- Starting at the core there is a single container named
mongo-node1includes an image called
mongowhich is a publicly available MongoDB container image hosted on Docker Hub. The container exposes port
27107within the cluster.
- The Kubernetes volumes feature is used to map the
/data/dbdirectory within the connector to the persistent storage element named
mongo-persistent-storage1; which in turn is mapped to a disk named
mongodb-disk1created in the Google Cloud. This is where MongoDB would store its data so that it is persisted over container rescheduling.
- The container is held within a pod which has the labels to name the pod
mongo-nodeand provide an (arbitrary) instance name of
- A Replication Controller named
mongo-rc1is configured to ensure that a single instance of the
mongo-node1pod is always running.
mongo-svc-aexposes an IP Address to the outside world together with the port of
27017which is mapped to the same port number in the container. The service identifies the correct pod using a selector that matches the pod’s labels. That external IP Address and port will be used by both an application and for communication between the replica set members. There are also local IP addresses for each container, but those change when containers are moved or restarted, and so aren’t of use for the replica set.
The next diagram shows the configuration for a second member of the replica set.
90% of the configuration is the same, with just these changes:
- The disk and volume names must be unique and so
- The Pod is assigned a label of
name: mongo-node2so that the new service can distinguish it (using a selector) from the
rodPod used in Figure 1.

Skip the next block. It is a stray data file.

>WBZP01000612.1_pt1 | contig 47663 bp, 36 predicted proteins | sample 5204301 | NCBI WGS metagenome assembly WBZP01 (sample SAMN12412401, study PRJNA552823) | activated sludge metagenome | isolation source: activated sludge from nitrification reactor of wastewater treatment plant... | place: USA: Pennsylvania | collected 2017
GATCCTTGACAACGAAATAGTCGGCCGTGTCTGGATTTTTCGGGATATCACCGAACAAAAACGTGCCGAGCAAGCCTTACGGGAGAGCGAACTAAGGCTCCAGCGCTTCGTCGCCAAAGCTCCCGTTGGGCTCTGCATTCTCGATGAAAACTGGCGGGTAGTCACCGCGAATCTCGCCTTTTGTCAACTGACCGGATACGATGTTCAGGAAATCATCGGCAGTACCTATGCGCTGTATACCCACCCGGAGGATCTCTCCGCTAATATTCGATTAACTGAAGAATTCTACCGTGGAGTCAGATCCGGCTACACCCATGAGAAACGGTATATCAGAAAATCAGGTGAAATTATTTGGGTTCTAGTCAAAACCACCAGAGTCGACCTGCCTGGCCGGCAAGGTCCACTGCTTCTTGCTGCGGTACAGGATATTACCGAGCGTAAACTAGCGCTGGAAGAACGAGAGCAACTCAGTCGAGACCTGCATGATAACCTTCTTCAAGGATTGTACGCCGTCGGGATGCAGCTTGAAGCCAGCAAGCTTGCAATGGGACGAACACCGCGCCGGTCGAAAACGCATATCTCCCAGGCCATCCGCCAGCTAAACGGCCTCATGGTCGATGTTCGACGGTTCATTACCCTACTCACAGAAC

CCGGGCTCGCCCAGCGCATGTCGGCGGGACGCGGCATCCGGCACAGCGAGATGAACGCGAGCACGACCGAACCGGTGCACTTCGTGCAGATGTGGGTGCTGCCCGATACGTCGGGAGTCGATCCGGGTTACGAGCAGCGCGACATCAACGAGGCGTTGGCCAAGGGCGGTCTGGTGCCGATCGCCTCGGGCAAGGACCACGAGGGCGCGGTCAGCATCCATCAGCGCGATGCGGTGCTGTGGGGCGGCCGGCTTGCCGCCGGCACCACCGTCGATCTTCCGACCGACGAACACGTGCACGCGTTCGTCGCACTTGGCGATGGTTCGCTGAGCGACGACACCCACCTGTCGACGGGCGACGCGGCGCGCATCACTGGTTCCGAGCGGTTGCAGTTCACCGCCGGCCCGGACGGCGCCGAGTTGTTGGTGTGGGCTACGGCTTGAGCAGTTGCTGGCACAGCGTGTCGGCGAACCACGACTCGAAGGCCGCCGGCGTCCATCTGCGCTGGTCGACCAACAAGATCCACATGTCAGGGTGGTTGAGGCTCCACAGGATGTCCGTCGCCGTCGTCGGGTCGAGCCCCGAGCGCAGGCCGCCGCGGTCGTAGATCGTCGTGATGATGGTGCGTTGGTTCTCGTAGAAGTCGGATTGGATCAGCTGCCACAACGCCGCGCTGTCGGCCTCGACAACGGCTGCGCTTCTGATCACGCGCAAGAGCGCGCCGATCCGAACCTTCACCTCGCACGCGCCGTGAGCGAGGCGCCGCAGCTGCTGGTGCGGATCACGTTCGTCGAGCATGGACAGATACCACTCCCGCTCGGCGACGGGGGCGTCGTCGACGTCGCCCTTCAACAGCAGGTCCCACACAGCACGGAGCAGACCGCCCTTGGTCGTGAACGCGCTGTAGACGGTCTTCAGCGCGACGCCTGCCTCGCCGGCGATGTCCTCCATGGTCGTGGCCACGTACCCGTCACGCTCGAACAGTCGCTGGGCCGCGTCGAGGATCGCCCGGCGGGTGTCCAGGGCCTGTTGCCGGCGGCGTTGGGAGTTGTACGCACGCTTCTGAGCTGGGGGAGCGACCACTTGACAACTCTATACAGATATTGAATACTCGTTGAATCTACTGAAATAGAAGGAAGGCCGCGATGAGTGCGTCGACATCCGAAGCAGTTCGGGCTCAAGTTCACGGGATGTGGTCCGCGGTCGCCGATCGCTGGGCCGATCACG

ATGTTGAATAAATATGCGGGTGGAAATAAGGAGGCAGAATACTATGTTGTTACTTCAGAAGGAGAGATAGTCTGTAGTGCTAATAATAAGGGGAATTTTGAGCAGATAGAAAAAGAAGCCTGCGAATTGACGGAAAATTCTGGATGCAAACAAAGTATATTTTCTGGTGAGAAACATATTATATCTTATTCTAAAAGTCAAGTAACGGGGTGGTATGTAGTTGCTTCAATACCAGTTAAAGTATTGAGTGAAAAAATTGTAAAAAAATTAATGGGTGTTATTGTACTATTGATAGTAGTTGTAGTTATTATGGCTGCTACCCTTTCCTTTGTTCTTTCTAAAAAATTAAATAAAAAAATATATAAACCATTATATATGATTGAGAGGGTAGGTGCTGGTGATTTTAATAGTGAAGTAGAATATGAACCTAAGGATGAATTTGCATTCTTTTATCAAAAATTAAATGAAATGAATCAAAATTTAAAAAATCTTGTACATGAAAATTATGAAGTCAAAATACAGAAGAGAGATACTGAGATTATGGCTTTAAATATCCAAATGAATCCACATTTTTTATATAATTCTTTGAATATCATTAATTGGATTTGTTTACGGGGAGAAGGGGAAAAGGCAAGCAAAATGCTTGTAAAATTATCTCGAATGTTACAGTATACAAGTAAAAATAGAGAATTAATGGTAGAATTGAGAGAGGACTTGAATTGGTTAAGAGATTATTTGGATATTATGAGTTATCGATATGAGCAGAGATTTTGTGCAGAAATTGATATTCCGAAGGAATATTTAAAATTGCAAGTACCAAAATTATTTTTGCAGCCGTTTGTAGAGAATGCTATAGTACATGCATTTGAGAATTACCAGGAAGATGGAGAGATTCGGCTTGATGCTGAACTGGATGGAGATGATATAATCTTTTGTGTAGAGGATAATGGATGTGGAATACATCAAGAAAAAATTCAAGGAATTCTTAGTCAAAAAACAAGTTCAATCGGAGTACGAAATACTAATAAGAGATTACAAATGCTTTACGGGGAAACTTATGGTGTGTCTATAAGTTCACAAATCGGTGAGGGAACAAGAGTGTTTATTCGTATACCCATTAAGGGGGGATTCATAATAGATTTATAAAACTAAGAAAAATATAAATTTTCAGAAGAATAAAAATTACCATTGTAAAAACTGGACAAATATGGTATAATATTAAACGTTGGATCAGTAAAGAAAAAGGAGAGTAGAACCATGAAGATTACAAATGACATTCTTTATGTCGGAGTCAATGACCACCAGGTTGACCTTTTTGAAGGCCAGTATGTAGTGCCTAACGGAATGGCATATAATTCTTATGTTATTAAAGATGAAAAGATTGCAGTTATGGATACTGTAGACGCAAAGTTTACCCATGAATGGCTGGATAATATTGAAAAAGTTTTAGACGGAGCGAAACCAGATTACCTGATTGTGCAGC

- The Replication Controller is named
- The Service is named
mongo-svc-band gets a unique, external IP Address (in this instance, Kubernetes has assigned
The configuration of the third replica set member follows the same pattern and the following figure shows the complete replica set:
Note that even if running the configuration shown in Figure 3 on a Kubernetes cluster of three or more nodes, Kubernetes may (and often will) schedule two or more MongoDB replica set members on the same host. This is because Kubernetes views the three pods as belonging to three independent services.
To increase redundancy (within the zone), an additional headless service can be created. The new service provides no capabilities to the outside world (and will not even have an IP address) but it serves to inform Kubernetes that the three MongoDB pods form a service and so Kubernetes will attempt to schedule them on different nodes.
The actual configuration files and the commands needed to orchestrate and start the MongoDB replica set can be found in the Enabling Microservices: Containers & Orchestration Explained white paper. In particular, there are some special steps required to combine the three MongoDB instances into a functioning, robust replica set which are described in the paper.
There is risk associated with the replica set created above in that everything is running in the same GCE cluster, and hence in the same availability zone. If there were a major incident that took the availability zone offline, then the MongoDB replica set would be unavailable. If geographic redundancy is required, then the three pods should be run in three different availability zones or regions.
Surprisingly little needs to change in order to create a similar replica set that is split between three zones – which requires three clusters. Each cluster requires its own Kubernetes YAML file that defines just the pod, Replication Controller and service for one member of the replica set. It is then a simple matter to create a cluster, persistent storage, and MongoDB node for each zone.
To learn more about containers and orchestration – both the technologies involved and the business benefits they deliver – read the Enabling Microservices: Containers & Orchestration Explained white paper. The same paper provides the complete instructions to get the replica set described in this post up and running on Docker and Kubernetes in the Google Container Engine.
Watch this webinar recording to learn more on this topic and see a live demo putting it all together.